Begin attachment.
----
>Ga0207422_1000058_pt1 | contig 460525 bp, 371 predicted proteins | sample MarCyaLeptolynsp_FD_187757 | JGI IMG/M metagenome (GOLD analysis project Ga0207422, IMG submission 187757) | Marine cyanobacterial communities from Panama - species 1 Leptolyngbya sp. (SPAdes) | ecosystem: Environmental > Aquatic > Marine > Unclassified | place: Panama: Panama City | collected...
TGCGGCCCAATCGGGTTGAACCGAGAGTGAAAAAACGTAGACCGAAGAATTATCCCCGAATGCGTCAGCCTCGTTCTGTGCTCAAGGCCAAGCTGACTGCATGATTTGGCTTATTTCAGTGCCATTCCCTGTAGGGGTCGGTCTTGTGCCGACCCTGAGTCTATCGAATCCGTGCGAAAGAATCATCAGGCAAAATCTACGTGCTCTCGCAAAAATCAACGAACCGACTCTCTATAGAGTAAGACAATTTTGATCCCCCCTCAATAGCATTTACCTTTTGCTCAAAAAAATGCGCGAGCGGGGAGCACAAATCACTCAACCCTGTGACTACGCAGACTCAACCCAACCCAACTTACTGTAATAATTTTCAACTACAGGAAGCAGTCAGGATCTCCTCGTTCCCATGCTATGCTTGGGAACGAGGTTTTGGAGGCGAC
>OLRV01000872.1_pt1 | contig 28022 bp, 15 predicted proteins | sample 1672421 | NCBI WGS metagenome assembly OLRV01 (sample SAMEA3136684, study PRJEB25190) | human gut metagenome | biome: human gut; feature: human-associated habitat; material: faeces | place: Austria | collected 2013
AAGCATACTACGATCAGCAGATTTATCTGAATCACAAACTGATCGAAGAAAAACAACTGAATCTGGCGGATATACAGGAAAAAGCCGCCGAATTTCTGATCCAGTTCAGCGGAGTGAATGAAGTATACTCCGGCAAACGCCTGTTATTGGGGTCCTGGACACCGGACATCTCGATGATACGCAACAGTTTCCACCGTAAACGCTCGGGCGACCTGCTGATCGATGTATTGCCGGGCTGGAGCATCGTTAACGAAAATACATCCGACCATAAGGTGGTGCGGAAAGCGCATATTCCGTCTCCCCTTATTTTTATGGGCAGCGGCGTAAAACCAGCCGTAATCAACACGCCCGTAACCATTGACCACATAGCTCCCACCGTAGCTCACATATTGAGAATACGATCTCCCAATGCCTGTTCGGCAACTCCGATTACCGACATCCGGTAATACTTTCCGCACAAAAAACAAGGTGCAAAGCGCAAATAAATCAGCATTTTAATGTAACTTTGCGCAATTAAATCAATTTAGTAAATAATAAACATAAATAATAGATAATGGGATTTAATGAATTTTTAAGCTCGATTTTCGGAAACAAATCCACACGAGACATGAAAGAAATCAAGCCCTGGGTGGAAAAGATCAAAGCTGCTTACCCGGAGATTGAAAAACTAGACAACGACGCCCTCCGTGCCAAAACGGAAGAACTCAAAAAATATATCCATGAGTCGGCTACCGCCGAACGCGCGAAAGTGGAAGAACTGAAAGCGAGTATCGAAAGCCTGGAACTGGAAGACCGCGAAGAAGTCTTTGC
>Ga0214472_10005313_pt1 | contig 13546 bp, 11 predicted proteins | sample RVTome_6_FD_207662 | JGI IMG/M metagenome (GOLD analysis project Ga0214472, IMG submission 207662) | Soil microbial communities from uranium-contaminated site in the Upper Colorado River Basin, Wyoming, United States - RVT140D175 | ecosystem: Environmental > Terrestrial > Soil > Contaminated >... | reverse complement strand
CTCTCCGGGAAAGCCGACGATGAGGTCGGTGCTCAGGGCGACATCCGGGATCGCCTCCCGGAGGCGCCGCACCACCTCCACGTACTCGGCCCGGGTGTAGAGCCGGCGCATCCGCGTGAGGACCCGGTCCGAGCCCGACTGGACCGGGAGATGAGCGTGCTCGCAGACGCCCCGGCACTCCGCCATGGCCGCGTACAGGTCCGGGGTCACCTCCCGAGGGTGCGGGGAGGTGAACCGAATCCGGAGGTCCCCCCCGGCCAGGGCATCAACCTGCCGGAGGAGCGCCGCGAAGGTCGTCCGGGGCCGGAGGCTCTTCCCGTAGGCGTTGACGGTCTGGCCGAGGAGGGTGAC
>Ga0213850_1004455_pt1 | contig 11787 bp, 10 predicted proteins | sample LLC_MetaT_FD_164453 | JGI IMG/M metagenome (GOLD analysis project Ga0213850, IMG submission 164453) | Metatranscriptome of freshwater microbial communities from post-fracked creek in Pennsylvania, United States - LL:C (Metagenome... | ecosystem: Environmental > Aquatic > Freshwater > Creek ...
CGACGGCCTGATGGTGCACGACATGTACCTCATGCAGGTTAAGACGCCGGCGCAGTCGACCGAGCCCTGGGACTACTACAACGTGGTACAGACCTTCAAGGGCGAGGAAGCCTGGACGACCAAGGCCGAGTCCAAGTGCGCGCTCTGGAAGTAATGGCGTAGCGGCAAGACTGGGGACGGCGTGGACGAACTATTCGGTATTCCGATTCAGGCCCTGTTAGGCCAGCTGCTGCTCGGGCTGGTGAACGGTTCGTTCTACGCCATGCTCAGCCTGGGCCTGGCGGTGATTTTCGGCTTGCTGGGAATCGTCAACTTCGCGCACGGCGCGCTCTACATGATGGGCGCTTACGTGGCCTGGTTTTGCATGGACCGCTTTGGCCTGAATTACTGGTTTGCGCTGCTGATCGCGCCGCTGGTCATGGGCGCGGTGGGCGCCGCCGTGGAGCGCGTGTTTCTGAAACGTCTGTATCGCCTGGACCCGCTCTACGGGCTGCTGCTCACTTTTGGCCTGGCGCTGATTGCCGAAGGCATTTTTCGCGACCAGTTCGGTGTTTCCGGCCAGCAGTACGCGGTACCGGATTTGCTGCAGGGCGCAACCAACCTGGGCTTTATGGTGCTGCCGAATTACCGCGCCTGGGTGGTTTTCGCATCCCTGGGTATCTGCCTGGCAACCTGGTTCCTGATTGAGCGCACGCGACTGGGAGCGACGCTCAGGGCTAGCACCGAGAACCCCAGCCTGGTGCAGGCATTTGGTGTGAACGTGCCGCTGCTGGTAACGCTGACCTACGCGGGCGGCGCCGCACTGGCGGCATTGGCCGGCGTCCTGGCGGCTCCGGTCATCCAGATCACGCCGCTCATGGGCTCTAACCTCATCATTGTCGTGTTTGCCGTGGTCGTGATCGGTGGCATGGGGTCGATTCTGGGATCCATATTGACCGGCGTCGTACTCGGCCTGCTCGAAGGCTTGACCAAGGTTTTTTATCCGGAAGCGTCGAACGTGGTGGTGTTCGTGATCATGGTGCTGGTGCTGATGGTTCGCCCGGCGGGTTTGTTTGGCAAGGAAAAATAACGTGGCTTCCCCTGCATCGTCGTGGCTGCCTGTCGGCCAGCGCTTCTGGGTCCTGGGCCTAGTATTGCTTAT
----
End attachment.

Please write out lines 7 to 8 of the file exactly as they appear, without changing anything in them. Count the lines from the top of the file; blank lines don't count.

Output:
>Ga0213850_1004455_pt1 | contig 11787 bp, 10 predicted proteins | sample LLC_MetaT_FD_164453 | JGI IMG/M metagenome (GOLD analysis project Ga0213850, IMG submission 164453) | Metatranscriptome of freshwater microbial communities from post-fracked creek in Pennsylvania, United States - LL:C (Metagenome... | ecosystem: Environmental > Aquatic > Freshwater > Creek ...
CGACGGCCTGATGGTGCACGACATGTACCTCATGCAGGTTAAGACGCCGGCGCAGTCGACCGAGCCCTGGGACTACTACAACGTGGTACAGACCTTCAAGGGCGAGGAAGCCTGGACGACCAAGGCCGAGTCCAAGTGCGCGCTCTGGAAGTAATGGCGTAGCGGCAAGACTGGGGACGGCGTGGACGAACTATTCGGTATTCCGATTCAGGCCCTGTTAGGCCAGCTGCTGCTCGGGCTGGTGAACGGTTCGTTCTACGCCATGCTCAGCCTGGGCCTGGCGGTGATTTTCGGCTTGCTGGGAATCGTCAACTTCGCGCACGGCGCGCTCTACATGATGGGCGCTTACGTGGCCTGGTTTTGCATGGACCGCTTTGGCCTGAATTACTGGTTTGCGCTGCTGATCGCGCCGCTGGTCATGGGCGCGGTGGGCGCCGCCGTGGAGCGCGTGTTTCTGAAACGTCTGTATCGCCTGGACCCGCTCTACGGGCTGCTGCTCACTTTTGGCCTGGCGCTGATTGCCGAAGGCATTTTTCGCGACCAGTTCGGTGTTTCCGGCCAGCAGTACGCGGTACCGGATTTGCTGCAGGGCGCAACCAACCTGGGCTTTATGGTGCTGCCGAATTACCGCGCCTGGGTGGTTTTCGCATCCCTGGGTATCTGCCTGGCAACCTGGTTCCTGATTGAGCGCACGCGACTGGGAGCGACGCTCAGGGCTAGCACCGAGAACCCCAGCCTGGTGCAGGCATTTGGTGTGAACGTGCCGCTGCTGGTAACGCTGACCTACGCGGGCGGCGCCGCACTGGCGGCATTGGCCGGCGTCCTGGCGGCTCCGGTCATCCAGATCACGCCGCTCATGGGCTCTAACCTCATCATTGTCGTGTTTGCCGTGGTCGTGATCGGTGGCATGGGGTCGATTCTGGGATCCATATTGACCGGCGTCGTACTCGGCCTGCTCGAAGGCTTGACCAAGGTTTTTTATCCGGAAGCGTCGAACGTGGTGGTGTTCGTGATCATGGTGCTGGTGCTGATGGTTCGCCCGGCGGGTTTGTTTGGCAAGGAAAAATAACGTGGCTTCCCCTGCATCGTCGTGGCTGCCTGTCGGCCAGCGCTTCTGGGTCCTGGGCCTAGTATTGCTTAT